We are currently at the point with juvenile and young adult fiction where the lives of transgender characters are still almost exclusively showcased iWe are currently at the point with juvenile and young adult fiction where the lives of transgender characters are still almost exclusively showcased in issue stories. It's undeniable that these are badly needed, now especially, both for the benefit of kids who may be struggling and feeling alone, and for the benefit of cis kids who have little to no idea what their classmates might be going through. At the same time, you have to hope that eventually readers will be able to see transgender characters having the chance to be heroes and heroines in ways other than having to be their own activists who constantly have to defend themselves and their existence. All kids deserve that chance, and I hope we will eventually get there. In the meantime, George is a beautiful school story of a girl who knows without a doubt who she really is...she just needs the world to understand that too. It's an ultimately uplifting story about finding a way to make a stamp and making a stand, but as you might expect, the way there isn't easy. Neither her family nor closest friend is privy to her innermost thoughts so watching George live with the isolation that their ignorance imposes on her is difficult-by two chapters in you can feel her loneliness pouring off the page. While the book makes little stumbles here and there--sometimes the kids' dialogue may not feel a hundred percent natural and we never really get too much insight into the character who is George's best friend, who plays a pretty integral supporting role--I feel like the book is really successful in showing the resonance of George's story and really illustrating the hurtfulness of microaggressions and assumptions--that being unaware or unconcerned about another's struggle can cause its own kind of damage. Some of the more heartbreaking moments to me (particularly as someone who works with children for a living myself) were seeing a teacher George really respected, in the course of trying to be supportive, unknowingly drive home George's feelings of alienation. In that way too, I can see this book as also being really useful as a tool in a discussion about the importance of allies. When you know the statistics about what transgender boys and girls face and see a glimpse of the very small closed world that George is inhabiting throughout the book it's pretty clear how important it is to find ways to forge understanding and start conversations. Although this is some undeniable heavy material at times, there are still some really satisfying payoffs at the end for our protagonist, and just maybe, some readers may find themselves finding more understanding as well....more
Jacob and his very splintered group of Peculiars, armed with Jacob's developing abilities, are on the track of the birdnapped Ymbrynes and the rest ofJacob and his very splintered group of Peculiars, armed with Jacob's developing abilities, are on the track of the birdnapped Ymbrynes and the rest of their crew. In the meantime, Caul appears to be developing a scheme even more grandiose and threatening than even they suspected. The final battle awaits...and there will be casualties along the way.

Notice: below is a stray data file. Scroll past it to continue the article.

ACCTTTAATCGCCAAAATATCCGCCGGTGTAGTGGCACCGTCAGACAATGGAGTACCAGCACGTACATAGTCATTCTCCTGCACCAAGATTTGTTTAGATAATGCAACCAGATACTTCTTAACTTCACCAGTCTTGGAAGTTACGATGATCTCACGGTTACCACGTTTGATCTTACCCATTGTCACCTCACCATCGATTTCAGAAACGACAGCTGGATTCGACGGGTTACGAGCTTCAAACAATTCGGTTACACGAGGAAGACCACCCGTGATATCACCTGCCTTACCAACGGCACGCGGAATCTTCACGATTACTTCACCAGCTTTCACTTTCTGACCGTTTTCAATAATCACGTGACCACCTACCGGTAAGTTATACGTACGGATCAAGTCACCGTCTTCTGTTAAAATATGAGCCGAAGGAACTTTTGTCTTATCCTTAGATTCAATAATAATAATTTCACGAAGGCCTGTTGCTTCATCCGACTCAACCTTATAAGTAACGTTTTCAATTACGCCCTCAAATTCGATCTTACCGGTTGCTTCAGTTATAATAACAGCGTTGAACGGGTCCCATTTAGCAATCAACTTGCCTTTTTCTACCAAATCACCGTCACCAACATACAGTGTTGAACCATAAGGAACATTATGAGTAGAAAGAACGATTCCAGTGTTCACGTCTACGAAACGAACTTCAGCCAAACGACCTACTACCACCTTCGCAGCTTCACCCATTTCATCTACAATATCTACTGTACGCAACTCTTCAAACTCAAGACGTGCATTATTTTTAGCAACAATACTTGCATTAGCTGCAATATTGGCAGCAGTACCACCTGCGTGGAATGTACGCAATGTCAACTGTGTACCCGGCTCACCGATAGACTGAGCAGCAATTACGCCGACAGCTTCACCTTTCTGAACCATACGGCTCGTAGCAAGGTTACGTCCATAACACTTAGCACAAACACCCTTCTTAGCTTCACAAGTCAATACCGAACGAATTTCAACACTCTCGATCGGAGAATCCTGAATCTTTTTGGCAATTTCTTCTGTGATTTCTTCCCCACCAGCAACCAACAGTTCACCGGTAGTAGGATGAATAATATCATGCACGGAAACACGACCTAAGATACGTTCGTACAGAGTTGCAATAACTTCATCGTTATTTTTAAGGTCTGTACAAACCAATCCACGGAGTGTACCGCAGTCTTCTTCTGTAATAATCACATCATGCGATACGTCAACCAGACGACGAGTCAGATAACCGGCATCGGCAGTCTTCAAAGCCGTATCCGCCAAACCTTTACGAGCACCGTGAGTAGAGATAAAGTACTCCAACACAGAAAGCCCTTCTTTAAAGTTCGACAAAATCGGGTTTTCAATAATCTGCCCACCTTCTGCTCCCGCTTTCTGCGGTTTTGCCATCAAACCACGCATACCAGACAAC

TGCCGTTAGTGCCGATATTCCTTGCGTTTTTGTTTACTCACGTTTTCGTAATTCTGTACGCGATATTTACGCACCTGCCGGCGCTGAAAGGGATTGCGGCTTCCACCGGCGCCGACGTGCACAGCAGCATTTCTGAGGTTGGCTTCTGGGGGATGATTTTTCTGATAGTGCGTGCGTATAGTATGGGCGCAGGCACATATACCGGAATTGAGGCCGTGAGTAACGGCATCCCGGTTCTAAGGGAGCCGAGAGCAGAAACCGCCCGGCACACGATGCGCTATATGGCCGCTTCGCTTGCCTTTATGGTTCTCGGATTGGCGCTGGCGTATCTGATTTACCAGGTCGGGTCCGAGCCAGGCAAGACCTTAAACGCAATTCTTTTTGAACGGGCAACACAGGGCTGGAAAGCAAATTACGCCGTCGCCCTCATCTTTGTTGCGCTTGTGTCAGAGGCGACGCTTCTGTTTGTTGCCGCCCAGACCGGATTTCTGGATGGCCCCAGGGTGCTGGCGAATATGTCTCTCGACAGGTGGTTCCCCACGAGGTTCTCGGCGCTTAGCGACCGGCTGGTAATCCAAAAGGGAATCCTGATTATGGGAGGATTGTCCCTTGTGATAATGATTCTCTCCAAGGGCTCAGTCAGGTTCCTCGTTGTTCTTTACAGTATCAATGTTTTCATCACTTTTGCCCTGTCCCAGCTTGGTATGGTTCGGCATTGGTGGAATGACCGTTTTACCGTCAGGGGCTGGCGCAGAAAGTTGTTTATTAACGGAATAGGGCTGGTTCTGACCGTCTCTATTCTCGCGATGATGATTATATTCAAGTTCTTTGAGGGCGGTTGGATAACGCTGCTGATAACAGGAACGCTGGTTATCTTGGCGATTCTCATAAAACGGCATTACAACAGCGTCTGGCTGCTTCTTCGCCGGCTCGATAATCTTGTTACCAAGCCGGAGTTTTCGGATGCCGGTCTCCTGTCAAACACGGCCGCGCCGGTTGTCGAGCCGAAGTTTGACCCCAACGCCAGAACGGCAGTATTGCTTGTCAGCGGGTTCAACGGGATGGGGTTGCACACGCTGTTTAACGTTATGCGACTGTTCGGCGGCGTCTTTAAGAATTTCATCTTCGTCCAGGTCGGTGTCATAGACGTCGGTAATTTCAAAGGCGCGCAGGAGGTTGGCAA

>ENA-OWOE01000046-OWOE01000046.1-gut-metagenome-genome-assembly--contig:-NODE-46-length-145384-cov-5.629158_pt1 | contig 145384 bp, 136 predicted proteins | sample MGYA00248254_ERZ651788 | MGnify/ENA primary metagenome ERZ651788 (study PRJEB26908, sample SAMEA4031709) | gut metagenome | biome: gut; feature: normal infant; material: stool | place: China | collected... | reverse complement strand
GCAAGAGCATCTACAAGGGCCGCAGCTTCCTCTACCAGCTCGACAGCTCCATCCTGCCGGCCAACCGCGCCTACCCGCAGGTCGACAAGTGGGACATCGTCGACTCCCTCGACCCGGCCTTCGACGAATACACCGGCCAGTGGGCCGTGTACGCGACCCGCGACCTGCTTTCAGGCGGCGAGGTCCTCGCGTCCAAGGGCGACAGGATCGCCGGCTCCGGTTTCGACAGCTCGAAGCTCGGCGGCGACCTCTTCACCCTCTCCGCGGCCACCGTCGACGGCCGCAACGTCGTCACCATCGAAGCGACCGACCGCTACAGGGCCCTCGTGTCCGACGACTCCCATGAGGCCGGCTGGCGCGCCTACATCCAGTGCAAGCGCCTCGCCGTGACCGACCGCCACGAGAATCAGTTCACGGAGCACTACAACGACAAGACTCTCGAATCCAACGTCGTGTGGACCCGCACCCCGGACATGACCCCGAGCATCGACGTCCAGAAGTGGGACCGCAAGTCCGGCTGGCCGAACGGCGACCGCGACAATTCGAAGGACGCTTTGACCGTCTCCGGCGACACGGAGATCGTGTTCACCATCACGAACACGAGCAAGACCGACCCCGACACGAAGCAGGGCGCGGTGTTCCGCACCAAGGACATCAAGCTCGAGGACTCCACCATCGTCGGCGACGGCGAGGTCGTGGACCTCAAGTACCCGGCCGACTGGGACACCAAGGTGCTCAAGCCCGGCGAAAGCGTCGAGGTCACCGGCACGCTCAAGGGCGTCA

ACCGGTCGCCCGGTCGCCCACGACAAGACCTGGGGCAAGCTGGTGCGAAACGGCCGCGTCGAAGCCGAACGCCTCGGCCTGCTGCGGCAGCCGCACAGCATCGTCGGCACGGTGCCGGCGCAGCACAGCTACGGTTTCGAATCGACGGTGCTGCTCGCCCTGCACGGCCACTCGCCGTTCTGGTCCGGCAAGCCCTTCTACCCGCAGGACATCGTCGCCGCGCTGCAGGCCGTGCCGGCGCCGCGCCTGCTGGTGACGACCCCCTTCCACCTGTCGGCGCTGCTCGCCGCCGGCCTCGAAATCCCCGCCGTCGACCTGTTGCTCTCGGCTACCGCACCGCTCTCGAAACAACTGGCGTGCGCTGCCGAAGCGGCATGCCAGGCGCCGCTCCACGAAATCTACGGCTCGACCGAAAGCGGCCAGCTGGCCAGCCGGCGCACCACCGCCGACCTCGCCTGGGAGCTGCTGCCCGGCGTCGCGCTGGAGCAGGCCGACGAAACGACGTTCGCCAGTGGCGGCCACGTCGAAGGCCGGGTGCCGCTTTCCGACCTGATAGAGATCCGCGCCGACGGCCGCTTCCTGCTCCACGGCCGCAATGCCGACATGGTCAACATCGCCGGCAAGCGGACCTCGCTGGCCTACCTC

Overall, I liked it slightly better than Hollow City mostly because with the group separated and the cast of characters cut to size the story felt a little more focused. Unfortunately, as with the other books, the eerie vintage photographs cast a spell and help set the tone but the story stumbles under the weight of the complex rules of the world, the rules of the creatures in it, and even Peculiar history itself. Although we get treated to some interesting--and downright creepy--settings and intriguing characters, which can be fun at first, too often the characters overstay their welcome. At points the pacing feels as stagnant as the water in the Devil's Acre loop they're visiting. The Jacob and Emma romance feels similarly stalled. There's too much to deal with to give it space to mature so all readers are left with are little throwaway nods to Jacob's hormones or very minor PDA to remind us this is supposed to be something at stake. The series closes with a bang, and yet, also a whimper....more
The most magical thing about Micah's life is the stories his beloved grandfather tells about a mysterious circus from his childhood. However, once EphThe most magical thing about Micah's life is the stories his beloved grandfather tells about a mysterious circus from his childhood. However, once Ephraim falls gravely ill and Micah's resentful Great Aunt is on the scene, all talk of the circus is immediately hushed up. Ephraim believes that the magic of the circus might hold some hope, but in order for Micah to find the magic again, he may find out more about his family's past than he bargained for.
It feels like quite a few circus-themed children's books have come out in the past few years, but so far this is the only one that I have read that casts the same sort of spell that The Midnight Circus does for so many adults. Beasley's book manages to be fantastical without being precious, and she's not afraid to get a little dark, but even if it gets a little sad at points, the payoff is satisfying....more